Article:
The Augusta Board of Education conducts its meeting Dec. 9, 2020, via the Zoom videoconferencing platform. Zoom meeting screenshot

GARDINER — Before the COVID-19 pandemic upended daily life across Maine, local government meetings were held in person or not at all.

Now, in one of the changes to emerge from the pandemic era, remote participation in municipal meetings is allowed under certain circumstances and elected officials are mulling policies on whether and how to allow remote participation, changing the way public business has historically been done in Maine.

The idea isn’t new but after nearly 18 months of restrictions on public in-person gatherings to slow the spread of a highly contagious and evolving respiratory virus, it’s starting to gain some traction, and not just for public health reasons.

Eric Conrad, director of communications and educational services for the Maine Municipal Association, said the organization had suggested to the Legislature over the last several sessions to allow such a practice.

“In a town with three select board members, say one person is sick and another spends a month every winter in a warmer climate, and all of a sudden they have no quorum,” he said.

Generally speaking, a quorum is the number of the board members — often a simple majority — who must be present to transact business.

If the elected official who is sick is able to call in to the meeting, then a quorum could be achieved, Conrad said. The same would apply for an elected official whose job requires travel or who was away on vacation.

“We’ve said all along that remote technology is something to be considered if used prudently,” he said.

The Hallowell City Council meets March 8 over Zoom. Screenshot via Zoom

During the pandemic, MMA’s member municipalities used remote technology under the emergency legislation passed in 2020 to allow them to do so. City and town elected officials showed they could handle opening meetings and have open discussion.

“What nobody really expected, including us, is that public participation went up,” Conrad said.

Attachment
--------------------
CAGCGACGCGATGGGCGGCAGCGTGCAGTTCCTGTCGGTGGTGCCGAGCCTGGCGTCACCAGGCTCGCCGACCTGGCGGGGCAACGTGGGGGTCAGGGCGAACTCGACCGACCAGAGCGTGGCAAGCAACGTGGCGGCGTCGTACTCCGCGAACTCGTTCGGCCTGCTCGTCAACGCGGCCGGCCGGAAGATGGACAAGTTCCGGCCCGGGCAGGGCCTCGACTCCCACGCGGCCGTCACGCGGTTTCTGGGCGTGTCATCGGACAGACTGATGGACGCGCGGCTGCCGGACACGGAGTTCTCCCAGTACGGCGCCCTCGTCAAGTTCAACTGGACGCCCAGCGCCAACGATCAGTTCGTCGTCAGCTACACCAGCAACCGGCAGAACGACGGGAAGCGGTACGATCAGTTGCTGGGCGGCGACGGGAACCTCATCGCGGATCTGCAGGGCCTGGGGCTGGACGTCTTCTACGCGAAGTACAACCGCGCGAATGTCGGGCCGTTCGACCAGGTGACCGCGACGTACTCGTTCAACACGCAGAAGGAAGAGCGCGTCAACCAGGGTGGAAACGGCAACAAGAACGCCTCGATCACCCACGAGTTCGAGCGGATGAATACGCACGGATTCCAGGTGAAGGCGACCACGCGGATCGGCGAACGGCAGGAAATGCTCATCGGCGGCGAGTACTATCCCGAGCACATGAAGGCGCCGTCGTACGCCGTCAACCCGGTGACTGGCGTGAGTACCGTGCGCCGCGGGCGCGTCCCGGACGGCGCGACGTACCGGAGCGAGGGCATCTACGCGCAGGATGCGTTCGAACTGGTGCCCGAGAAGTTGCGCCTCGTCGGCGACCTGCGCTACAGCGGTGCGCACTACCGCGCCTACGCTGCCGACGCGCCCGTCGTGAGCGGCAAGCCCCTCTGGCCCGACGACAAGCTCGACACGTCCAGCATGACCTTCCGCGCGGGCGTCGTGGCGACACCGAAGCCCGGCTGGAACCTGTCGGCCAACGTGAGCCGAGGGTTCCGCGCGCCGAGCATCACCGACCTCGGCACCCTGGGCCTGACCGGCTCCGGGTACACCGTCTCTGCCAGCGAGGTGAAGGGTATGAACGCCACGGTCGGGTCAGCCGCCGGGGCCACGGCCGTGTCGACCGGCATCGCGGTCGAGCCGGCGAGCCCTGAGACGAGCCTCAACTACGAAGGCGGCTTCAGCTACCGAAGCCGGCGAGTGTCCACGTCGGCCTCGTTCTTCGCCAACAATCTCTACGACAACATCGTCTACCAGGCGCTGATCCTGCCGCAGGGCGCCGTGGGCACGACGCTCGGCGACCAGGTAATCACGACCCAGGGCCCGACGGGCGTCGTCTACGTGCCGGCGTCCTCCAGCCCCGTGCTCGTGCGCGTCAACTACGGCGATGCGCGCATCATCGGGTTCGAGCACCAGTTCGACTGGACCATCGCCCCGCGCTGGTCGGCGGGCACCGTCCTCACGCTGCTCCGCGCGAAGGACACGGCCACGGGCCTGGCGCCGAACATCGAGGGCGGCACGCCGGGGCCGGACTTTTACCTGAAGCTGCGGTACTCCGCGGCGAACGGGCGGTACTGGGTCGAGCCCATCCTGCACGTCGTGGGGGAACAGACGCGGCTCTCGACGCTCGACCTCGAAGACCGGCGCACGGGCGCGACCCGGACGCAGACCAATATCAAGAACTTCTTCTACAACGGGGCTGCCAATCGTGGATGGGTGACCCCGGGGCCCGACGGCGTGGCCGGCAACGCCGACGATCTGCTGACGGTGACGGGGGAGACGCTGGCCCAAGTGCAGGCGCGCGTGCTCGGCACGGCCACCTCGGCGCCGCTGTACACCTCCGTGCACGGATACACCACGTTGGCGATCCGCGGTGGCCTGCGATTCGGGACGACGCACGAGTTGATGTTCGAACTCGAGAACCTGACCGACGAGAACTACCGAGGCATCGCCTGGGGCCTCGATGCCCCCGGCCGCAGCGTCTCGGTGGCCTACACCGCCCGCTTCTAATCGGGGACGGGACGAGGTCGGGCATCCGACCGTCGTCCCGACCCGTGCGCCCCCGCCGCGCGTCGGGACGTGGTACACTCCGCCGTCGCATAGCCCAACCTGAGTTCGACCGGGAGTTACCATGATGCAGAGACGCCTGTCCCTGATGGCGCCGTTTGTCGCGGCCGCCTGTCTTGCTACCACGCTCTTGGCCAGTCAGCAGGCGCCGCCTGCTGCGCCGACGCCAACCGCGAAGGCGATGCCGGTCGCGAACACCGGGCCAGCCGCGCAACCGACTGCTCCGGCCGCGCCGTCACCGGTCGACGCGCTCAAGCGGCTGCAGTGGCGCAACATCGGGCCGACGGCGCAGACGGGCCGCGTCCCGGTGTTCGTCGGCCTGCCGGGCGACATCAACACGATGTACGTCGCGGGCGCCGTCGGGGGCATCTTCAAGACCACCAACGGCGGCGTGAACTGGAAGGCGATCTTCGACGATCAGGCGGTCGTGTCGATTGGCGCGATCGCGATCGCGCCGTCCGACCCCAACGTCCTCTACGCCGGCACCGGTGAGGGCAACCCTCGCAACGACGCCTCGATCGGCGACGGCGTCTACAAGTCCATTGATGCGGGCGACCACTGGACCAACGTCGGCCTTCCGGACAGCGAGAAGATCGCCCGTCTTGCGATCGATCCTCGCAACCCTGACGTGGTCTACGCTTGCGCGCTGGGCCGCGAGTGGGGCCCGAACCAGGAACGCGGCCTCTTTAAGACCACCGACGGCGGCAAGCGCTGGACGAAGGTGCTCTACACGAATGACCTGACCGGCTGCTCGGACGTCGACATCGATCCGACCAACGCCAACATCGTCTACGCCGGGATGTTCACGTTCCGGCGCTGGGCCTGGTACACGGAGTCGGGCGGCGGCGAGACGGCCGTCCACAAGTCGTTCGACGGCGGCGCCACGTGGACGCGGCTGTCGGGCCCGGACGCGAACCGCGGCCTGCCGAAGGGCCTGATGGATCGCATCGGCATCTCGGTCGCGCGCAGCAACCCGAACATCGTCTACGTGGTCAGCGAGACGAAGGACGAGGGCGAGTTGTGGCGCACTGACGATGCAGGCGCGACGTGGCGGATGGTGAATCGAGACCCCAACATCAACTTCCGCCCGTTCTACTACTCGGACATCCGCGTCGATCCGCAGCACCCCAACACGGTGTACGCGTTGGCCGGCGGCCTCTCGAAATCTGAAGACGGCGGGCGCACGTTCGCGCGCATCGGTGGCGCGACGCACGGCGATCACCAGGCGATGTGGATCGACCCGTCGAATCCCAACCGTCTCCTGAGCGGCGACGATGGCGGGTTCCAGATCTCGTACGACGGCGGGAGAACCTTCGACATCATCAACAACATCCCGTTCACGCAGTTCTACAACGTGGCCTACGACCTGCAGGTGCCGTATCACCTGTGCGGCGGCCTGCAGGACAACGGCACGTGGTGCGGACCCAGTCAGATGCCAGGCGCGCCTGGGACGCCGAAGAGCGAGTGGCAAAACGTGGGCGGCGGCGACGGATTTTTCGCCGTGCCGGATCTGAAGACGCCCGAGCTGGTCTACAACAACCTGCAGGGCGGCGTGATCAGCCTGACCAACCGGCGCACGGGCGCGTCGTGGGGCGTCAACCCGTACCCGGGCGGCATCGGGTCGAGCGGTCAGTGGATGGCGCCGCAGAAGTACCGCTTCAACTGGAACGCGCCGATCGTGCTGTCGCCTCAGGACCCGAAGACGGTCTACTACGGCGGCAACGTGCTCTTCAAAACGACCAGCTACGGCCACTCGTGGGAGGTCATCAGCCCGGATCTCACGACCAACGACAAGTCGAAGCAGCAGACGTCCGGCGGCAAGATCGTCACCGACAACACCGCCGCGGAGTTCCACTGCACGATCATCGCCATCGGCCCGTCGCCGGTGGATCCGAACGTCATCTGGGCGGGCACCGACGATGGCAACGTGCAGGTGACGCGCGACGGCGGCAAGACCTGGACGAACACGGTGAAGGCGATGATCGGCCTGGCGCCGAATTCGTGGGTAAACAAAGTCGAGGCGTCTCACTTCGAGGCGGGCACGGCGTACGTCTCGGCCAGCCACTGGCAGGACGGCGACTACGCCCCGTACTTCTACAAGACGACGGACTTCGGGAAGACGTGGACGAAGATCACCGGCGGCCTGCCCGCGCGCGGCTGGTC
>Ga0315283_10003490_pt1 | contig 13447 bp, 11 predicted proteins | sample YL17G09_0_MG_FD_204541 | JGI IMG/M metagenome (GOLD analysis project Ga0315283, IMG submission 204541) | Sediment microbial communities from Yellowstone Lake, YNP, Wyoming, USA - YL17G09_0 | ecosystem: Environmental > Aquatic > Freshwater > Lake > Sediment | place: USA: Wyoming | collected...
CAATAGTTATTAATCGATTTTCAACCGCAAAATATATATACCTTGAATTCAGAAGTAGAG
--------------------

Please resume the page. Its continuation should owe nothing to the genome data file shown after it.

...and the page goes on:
Under that emergency legislation, cities and towns were able to hold their meetings remotely until 30 days after the state of civil emergency ended. The civil emergency was allowed to expire on June 30.

Before the Legislature adjourned this year, it passed another law allowing cities and towns to set policies on allowing hybrid remote meetings, as long as some component of the meeting is public and in person, and it’s not used simply for the convenience of board members who could otherwise attend in person.

Not all local and regional government bodies have the capability to livestream meetings or allow remote participation.

In Skowhegan, Town Manager Christine Almand recently said the Board of Selectmen had not taken any action on creating a policy.

“We don’t have a policy on streaming meetings,” she said. “We haven’t taken any action on that, but we’ve been meeting in-person for a while now.”

Meetings for two Skowhegan boards, the Board of Selectmen and Planning Board, are streamed live on Facebook, and meetings are held in-person in the municipal building.

Meetings were held remotely during a portion of the pandemic, but with the end of masking and distancing requirements at the end of June, the boards shifted back to in-person meetings.

The Regional School Unit 2 board of directors hosts a special meeting April 15 over Zoom. The board voted to have early release days on Fridays, occurring monthly, in the 2021-22 school year. Zoom screenshot